Coupled with more coursework-based programmes being self-financed, the annual savings from the reduction in subsidies for foreign students and PRs are channelled towards providing Singaporean and PR adult learners with more bite-size upskilling opportunities that are compatible for work, said MOE, adding that it is working with the institutes of higher learning to ramp up industry-relevant modular courses.

These courses are funded by SkillsFuture Singapore (SSG), at up to 70 per cent of course fees for Singaporeans and PRs, said the spokesman.”


What is the quantum, exactly of the subsidy for S’poreans & PRs?

What percentage of courses and students, get “70 per cent of course fees for Singaporeans and PRs”?

“For those who wish to take up postgraduate by coursework programmes, the AUs offer graduate scholarships, fee rebates and financial aid to help eligible local students manage the out-of-pocket costs.”


What percentage of students get “graduate scholarships, fee rebates and financial aid”, and how much exactly?

“A spokesman for NUS said that from AY2023/2024, fresh intakes of Singaporeans and PRs enrolling in a self-funded master’s degree by coursework programme at the university will have a 10 per cent tuition fee rebate. NUS alumni of any nationality will get a 15 per cent rebate.”


Will these continue after AY2023/2024?

“Several master’s degrees by coursework continue to receive subsidies from MOE: the Master of Architecture, Master of Dental Surgery, certain Master of Laws specialisations, Master of Music, Master in Public Administration, Master of Public Health and Master in Public Policy.

Tuition fees for self-funded master’s by coursework programmes at NUS range from $36,000 to $50,000, inclusive of goods and services tax, and students of all nationalities pay the same tuition fees for self-funded programmes.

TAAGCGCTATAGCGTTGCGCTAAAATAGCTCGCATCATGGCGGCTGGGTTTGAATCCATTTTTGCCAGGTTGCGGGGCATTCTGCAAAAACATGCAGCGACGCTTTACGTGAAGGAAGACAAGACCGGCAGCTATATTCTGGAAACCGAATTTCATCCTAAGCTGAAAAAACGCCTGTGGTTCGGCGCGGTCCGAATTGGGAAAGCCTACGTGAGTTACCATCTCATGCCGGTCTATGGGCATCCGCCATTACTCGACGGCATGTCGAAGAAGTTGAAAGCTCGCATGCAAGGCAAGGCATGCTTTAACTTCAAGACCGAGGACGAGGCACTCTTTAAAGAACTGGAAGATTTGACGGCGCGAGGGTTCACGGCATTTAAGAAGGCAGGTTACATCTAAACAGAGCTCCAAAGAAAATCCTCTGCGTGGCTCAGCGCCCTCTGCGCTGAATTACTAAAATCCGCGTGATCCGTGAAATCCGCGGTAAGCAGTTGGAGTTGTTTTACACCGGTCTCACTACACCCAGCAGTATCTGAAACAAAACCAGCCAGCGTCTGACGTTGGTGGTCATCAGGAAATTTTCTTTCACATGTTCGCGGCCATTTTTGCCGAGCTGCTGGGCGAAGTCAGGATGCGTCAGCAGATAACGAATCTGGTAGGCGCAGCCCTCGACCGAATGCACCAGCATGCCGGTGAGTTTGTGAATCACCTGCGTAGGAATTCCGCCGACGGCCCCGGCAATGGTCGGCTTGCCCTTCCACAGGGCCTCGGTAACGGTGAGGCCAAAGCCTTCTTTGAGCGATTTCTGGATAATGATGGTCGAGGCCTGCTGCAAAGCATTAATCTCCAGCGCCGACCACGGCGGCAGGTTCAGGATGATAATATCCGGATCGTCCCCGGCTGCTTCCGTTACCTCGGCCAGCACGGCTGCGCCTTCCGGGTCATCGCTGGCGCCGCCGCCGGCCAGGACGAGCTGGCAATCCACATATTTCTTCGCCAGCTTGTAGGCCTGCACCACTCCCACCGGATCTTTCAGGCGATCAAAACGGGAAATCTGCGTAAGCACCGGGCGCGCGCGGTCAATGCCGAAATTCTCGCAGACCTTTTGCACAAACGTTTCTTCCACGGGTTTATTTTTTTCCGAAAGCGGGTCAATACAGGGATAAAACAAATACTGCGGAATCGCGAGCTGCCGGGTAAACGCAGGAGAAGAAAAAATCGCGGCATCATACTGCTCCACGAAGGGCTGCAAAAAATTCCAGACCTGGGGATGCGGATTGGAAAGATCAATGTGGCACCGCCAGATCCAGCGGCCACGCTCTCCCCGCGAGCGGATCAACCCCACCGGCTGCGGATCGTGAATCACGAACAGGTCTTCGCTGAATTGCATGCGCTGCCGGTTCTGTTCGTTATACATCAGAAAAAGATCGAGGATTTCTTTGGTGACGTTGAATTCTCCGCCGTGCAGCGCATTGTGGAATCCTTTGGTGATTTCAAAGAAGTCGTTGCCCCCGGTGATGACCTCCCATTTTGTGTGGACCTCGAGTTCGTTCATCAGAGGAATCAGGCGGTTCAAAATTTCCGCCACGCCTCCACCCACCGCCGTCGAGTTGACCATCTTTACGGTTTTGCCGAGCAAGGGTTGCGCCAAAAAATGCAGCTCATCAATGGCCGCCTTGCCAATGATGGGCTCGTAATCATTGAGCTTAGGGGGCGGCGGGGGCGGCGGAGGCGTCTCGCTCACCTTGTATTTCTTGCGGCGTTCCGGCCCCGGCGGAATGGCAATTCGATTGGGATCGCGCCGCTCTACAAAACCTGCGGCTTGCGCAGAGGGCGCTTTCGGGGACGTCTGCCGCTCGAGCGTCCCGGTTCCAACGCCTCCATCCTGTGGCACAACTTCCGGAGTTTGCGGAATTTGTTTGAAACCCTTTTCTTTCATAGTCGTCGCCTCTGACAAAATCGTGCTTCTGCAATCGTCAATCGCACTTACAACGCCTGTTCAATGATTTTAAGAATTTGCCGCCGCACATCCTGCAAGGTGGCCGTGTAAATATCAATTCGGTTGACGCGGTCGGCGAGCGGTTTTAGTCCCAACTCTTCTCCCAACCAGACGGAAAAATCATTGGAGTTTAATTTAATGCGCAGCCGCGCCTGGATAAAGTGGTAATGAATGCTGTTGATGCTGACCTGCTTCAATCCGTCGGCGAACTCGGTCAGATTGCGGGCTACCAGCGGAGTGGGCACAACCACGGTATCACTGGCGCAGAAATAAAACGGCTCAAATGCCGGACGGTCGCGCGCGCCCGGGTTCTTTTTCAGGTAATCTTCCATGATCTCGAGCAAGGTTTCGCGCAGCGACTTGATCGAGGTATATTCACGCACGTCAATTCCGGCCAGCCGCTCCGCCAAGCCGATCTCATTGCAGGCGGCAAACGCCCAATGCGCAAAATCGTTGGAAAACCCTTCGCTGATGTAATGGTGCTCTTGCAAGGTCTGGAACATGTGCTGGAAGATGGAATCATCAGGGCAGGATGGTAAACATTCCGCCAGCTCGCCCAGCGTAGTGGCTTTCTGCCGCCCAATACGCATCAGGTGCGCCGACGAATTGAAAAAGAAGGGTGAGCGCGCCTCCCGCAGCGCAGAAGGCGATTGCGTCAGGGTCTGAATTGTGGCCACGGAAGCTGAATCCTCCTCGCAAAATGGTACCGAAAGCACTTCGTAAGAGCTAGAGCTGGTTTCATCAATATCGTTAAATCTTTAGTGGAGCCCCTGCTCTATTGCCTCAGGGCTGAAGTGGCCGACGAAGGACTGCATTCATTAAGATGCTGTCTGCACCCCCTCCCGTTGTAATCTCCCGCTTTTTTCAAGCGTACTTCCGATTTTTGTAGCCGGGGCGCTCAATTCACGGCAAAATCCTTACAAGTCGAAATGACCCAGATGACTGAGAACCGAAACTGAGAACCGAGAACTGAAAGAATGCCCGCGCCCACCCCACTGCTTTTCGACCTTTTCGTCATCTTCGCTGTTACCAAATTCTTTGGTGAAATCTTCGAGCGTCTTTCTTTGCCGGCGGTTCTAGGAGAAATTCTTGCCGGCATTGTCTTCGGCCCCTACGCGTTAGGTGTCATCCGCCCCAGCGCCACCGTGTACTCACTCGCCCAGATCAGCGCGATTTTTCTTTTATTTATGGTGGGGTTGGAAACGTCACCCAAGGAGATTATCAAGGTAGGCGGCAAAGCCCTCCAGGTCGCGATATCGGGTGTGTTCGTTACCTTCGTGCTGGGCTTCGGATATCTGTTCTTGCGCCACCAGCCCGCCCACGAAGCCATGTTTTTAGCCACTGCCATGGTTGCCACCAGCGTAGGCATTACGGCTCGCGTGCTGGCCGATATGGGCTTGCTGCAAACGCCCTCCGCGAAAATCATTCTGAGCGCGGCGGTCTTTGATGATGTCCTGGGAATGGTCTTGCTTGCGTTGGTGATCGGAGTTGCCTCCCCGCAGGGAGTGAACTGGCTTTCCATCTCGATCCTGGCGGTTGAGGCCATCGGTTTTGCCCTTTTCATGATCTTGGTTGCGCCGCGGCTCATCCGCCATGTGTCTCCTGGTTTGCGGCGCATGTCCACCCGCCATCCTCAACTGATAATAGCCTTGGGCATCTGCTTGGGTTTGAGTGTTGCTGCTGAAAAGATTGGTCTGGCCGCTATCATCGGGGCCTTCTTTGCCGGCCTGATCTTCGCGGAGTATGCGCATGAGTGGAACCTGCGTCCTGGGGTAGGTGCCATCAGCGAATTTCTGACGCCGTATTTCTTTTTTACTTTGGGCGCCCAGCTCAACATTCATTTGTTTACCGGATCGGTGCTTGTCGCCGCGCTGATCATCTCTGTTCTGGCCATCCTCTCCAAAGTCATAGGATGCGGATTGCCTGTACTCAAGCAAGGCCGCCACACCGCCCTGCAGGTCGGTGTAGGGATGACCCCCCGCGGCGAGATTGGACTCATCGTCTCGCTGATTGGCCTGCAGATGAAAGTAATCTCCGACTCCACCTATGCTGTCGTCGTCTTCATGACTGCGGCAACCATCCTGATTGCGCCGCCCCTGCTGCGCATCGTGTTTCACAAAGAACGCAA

More than 10,000 students were enrolled in NUS’ master’s programmes – including both coursework and research – in AY2021/2022.

Professor Lee Pooi See, Nanyang Technological University’s (NTU) associate provost for graduate education and dean of its Graduate College, said most of the university’s master’s by coursework programmes are now self-funded, following a revision that began in 2019 to make postgraduate programmes progressively self-financing.”


NUS says “most” are self-funded, and MOE says “some” are subsidised.

So, what is the percentage exactly, and how much is the subsidy?


About the Author

Leong Sze Hian has served as the president of 4 professional bodies, honorary consul of 2 countries, an alumnus of Harvard University, authored 4 books, quoted over 1500 times in the media , has been a radio talkshow host, a newspaper daily columnist, Wharton Fellow, SEACeM Fellow, columnist for theonlinecitizen and Malaysiakini, executive producer of Ilo Ilo (40 international awards), Hotel Mumbai (associate producer), invited to speak more than 200 times in about 40 countries, CIFA advisory board member, founding advisor to the Financial Planning Associations of 2 countries. He has 3 Masters, 2 Bachelors degrees and 13 professional  qualifications.